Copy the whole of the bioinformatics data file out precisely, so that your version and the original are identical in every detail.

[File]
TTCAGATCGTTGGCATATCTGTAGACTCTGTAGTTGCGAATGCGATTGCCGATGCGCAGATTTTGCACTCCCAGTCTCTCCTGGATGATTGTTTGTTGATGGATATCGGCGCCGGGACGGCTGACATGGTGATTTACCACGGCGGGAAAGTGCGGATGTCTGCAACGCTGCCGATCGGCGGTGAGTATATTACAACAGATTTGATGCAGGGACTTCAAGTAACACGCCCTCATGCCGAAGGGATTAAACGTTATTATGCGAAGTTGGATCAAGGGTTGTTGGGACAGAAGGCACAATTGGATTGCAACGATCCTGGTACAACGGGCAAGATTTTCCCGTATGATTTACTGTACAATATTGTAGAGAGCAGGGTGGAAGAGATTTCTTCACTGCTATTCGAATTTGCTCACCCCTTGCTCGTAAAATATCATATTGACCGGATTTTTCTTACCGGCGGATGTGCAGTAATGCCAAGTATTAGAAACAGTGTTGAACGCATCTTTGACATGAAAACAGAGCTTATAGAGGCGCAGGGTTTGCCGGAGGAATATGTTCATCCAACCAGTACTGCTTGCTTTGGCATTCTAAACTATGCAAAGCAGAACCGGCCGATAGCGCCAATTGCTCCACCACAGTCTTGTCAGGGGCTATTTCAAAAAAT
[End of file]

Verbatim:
TTCAGATCGTTGGCATATCTGTAGACTCTGTAGTTGCGAATGCGATTGCCGATGCGCAGATTTTGCACTCCCAGTCTCTCCTGGATGATTGTTTGTTGATGGATATCGGCGCCGGGACGGCTGACATGGTGATTTACCACGGCGGGAAAGTGCGGATGTCTGCAACGCTGCCGATCGGCGGTGAGTATATTACAACAGATTTGATGCAGGGACTTCAAGTAACACGCCCTCATGCCGAAGGGATTAAACGTTATTATGCGAAGTTGGATCAAGGGTTGTTGGGACAGAAGGCACAATTGGATTGCAACGATCCTGGTACAACGGGCAAGATTTTCCCGTATGATTTACTGTACAATATTGTAGAGAGCAGGGTGGAAGAGATTTCTTCACTGCTATTCGAATTTGCTCACCCCTTGCTCGTAAAATATCATATTGACCGGATTTTTCTTACCGGCGGATGTGCAGTAATGCCAAGTATTAGAAACAGTGTTGAACGCATCTTTGACATGAAAACAGAGCTTATAGAGGCGCAGGGTTTGCCGGAGGAATATGTTCATCCAACCAGTACTGCTTGCTTTGGCATTCTAAACTATGCAAAGCAGAACCGGCCGATAGCGCCAATTGCTCCACCACAGTCTTGTCAGGGGCTATTTCAAAAAAT